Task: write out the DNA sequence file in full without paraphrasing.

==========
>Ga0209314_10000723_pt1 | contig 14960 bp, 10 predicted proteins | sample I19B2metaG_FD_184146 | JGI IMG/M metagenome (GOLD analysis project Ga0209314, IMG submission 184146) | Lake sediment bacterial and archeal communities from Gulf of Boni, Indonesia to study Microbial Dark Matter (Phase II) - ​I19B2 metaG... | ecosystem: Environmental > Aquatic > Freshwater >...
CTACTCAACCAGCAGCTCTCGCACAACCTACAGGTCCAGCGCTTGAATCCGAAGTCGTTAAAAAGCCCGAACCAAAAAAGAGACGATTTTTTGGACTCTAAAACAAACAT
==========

>Ga0209314_10000723_pt1 | contig 14960 bp, 10 predicted proteins | sample I19B2metaG_FD_184146 | JGI IMG/M metagenome (GOLD analysis project Ga0209314, IMG submission 184146) | Lake sediment bacterial and archeal communities from Gulf of Boni, Indonesia to study Microbial Dark Matter (Phase II) - ​I19B2 metaG... | ecosystem: Environmental > Aquatic > Freshwater >...
CTACTCAACCAGCAGCTCTCGCACAACCTACAGGTCCAGCGCTTGAATCCGAAGTCGTTAAAAAGCCCGAACCAAAAAAGAGACGATTTTTTGGACTCTAAAACAAACAT